Ulamog, the Infinite Gyre
– Rise of the Eldrazi
October 3, 2019
Ratings are based on a 1 to 5 scale. 1 is bad. 3 is average. 5 is great.
Ulamog may have been defeated by the Gatewatch the last time we visited Zendikar, but he still casts a long shadow over various Magic formats. Annihilator is an ability that feels cruel to many players, and the reasons why are understandable; still, there’s nothing better at cementing a win or dragging you back into a game where you were behind (along with his cast trigger). You’ll feel a lot more secure spending lots of time ramping to ten mana when you know that Ulamog can take down planeswalkers in various ways. Indestructibility can sometimes be bypassed relatively easily in casual formats, where people tend to look for exile effects and other non-standard forms of removal, but it’s surprisingly relevant in a lot of matchups against red and green decks. It’s a little crazy to think that this card may no longer be the most powerful ten-mana creature, or the most powerful Eldrazi, or even the most powerful portrayal of Ulamog; comparisons in Magic can, though, be taken too far, as the Infinite Gyre still wins games and always will.
Rise of the Eldrazi is a set that cast a fairly long shadow after its release: it redefined the meaning of “bomb creature” with its big, tentacled abominations; it had one of the most unique limited environments ever unleashed; and it wound up introducing colorless spells that weren’t artifacts (previously limited to Ghostfire). High above the rest of the Eldrazi brood were the three “Titans”, mythic-rare behemoths that ruined everyone’s day when they resolved.
Ulamog, the Infinite Gyre is an interesting amalgam of abilities. It has the smallest body of the Eldrazi titans, but it’s remarkably hard to kill, and it also has Vindicate as a cast trigger. And while it’s just a 10/10, it’s also a 10/10 that chews up four of your opponent’s permanents each time it deigns to attack. The last bit of text is an interesting take on the “anti-reanimator” clause: it’s not a replacement effect like on Darksteel Colossus, but it’s a triggered ability that can be responded to. It actually has a use in some Commander decks as a failsafe against mill shenanigans.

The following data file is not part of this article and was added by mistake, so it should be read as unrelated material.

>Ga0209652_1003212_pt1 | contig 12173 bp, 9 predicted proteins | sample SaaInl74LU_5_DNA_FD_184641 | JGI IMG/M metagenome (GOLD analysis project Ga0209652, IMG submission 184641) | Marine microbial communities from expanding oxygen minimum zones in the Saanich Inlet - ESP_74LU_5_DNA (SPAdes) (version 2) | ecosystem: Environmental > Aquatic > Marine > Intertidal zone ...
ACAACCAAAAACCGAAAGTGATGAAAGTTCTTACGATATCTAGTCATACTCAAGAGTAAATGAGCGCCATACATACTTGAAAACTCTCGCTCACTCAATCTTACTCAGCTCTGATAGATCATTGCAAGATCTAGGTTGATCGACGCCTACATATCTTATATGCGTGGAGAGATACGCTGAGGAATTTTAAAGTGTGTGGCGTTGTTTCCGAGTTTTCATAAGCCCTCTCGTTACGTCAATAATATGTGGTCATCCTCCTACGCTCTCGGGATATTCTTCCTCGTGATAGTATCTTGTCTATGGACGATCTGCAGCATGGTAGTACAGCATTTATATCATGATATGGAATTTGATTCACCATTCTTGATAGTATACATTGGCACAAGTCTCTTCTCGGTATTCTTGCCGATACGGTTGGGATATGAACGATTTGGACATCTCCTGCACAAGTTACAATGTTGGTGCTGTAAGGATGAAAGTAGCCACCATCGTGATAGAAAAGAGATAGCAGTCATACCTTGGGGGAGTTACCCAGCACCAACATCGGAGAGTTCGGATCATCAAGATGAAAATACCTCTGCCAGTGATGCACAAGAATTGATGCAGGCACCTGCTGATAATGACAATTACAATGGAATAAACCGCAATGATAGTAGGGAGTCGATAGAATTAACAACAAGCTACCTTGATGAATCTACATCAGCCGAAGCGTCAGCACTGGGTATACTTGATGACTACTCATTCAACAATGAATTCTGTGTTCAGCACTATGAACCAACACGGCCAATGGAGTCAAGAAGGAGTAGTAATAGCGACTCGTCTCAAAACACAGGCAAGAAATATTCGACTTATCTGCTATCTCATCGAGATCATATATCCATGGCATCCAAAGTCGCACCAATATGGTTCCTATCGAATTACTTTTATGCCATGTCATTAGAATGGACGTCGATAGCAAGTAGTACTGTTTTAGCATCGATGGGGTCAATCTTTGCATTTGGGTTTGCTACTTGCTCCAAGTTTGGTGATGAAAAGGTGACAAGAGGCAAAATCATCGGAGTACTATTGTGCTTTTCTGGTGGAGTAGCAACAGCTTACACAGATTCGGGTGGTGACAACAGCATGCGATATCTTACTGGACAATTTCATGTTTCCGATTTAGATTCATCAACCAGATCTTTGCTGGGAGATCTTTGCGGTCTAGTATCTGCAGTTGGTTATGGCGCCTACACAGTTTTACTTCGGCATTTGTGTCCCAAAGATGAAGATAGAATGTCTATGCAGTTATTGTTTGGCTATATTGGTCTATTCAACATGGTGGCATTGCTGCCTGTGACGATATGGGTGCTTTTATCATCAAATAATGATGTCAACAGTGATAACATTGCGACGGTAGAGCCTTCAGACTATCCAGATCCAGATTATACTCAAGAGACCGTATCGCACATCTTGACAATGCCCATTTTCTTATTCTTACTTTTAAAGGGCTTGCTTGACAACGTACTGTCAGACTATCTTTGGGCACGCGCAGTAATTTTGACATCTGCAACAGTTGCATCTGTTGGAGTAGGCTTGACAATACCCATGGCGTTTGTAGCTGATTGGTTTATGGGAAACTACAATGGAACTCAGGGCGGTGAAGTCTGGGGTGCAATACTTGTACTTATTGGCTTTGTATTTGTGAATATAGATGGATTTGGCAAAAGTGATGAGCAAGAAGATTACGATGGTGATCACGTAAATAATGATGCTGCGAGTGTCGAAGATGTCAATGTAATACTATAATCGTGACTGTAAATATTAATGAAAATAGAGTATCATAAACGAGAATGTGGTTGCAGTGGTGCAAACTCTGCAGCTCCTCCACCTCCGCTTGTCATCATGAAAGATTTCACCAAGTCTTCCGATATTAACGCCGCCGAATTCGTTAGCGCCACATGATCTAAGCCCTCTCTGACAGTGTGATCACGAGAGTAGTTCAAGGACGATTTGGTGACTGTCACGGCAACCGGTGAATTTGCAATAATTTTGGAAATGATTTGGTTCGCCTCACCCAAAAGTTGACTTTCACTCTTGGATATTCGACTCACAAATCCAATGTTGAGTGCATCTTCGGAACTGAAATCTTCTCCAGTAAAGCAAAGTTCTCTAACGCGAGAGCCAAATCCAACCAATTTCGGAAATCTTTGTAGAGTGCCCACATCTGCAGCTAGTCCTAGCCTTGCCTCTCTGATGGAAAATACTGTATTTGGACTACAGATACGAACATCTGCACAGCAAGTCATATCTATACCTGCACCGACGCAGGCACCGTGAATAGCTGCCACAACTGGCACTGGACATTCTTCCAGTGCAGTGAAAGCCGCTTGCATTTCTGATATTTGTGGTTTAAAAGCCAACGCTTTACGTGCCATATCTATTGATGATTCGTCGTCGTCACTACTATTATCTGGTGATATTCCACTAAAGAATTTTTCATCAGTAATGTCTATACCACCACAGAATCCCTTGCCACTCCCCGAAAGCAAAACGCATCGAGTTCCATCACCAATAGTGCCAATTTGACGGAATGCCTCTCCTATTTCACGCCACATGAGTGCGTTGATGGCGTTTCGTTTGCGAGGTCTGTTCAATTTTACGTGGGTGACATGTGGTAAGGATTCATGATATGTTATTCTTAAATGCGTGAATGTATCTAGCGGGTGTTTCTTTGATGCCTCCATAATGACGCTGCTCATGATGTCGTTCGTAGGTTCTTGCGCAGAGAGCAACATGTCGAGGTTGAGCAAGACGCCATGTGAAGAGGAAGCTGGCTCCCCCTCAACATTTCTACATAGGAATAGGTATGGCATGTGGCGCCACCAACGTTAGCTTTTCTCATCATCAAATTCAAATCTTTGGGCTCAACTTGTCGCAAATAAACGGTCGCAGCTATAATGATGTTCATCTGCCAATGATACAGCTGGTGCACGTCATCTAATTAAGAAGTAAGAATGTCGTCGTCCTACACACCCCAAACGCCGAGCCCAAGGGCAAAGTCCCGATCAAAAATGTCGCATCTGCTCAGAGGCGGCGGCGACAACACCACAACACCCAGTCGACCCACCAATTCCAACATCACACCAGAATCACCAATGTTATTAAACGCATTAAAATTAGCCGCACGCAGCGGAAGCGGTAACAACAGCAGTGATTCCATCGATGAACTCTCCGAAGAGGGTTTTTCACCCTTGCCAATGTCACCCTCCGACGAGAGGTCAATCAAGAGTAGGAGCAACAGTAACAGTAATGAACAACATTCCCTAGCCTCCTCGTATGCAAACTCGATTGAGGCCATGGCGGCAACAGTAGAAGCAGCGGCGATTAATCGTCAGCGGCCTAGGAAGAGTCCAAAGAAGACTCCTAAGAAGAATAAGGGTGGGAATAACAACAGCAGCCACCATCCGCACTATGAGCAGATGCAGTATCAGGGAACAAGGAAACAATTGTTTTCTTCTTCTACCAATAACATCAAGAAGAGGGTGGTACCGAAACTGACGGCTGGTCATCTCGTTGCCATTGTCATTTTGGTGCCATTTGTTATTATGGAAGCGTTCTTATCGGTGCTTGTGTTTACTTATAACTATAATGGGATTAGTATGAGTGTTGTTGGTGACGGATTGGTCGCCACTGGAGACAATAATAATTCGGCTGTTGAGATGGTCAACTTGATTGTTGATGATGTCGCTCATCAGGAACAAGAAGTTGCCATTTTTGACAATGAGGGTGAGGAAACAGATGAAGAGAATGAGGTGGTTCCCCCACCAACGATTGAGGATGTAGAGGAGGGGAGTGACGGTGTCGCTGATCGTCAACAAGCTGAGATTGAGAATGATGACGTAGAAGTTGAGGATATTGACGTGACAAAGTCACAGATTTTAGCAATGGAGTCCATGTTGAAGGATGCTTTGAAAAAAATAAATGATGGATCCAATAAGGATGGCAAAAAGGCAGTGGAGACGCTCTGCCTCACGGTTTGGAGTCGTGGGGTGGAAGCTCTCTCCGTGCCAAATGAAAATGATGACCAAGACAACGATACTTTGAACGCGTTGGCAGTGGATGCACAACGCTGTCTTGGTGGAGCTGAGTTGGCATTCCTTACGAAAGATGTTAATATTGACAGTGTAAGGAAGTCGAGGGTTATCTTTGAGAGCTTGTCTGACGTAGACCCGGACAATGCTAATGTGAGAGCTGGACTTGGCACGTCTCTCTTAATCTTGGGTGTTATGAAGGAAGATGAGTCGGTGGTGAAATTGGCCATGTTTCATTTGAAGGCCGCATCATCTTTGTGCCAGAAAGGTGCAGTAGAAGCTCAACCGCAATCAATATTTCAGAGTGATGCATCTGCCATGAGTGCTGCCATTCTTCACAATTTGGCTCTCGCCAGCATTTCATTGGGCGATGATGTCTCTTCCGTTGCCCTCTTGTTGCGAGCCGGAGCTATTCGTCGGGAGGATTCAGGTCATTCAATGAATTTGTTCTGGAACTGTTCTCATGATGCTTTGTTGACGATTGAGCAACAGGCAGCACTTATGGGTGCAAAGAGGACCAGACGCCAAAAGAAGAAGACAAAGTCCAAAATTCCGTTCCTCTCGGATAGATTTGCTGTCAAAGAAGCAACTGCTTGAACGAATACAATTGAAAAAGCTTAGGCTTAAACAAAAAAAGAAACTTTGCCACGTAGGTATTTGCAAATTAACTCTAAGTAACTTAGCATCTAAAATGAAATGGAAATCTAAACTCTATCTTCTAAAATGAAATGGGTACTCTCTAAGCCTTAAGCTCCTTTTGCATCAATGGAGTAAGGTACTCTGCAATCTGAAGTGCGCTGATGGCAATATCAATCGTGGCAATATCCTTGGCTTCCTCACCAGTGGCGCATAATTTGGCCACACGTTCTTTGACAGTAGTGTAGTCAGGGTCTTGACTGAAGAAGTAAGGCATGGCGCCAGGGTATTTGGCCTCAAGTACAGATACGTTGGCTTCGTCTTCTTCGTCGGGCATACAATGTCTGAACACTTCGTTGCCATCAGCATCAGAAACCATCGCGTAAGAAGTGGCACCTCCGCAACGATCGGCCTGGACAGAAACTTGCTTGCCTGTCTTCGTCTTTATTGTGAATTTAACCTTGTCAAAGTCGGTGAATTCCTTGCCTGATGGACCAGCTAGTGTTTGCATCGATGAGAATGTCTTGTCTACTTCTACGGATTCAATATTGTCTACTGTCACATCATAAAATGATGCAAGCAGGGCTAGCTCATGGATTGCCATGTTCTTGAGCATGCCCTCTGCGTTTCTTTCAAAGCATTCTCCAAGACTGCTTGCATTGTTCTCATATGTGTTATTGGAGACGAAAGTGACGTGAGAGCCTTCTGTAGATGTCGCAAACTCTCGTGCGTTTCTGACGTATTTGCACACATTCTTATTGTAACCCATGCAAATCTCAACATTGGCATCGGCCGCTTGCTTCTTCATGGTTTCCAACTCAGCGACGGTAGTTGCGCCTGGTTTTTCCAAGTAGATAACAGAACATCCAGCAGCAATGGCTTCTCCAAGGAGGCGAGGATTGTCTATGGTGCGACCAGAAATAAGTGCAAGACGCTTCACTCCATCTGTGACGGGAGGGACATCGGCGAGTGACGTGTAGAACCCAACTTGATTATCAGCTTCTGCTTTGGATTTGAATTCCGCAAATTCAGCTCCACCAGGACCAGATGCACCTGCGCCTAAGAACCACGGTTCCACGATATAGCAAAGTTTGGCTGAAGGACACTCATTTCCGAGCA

While Ulamog 2.0 has generally rendered the original “obsolete”, it’s not entirely without merit, thanks to things like the “anti-mill” effect and annihilator eviscerating boards. It’s always been an awe-inspiring and terrifying creature, and it continues to unleash tentacled horror upon the unsuspecting even today. (Plus, nothing says you can’t run both Ulamogs together.)
We would love more volunteers to help us with our Magic the Gathering Card of the Day reviews. If you want to share your ideas on cards with other fans, feel free to drop us an email. We’d be happy to link back to your blog / YouTube Channel / etc. 😉
Visit the Magic Card of the Day Archive! Click here to read over 4,000 more MTG Cards of the Day! Daily Since 2001.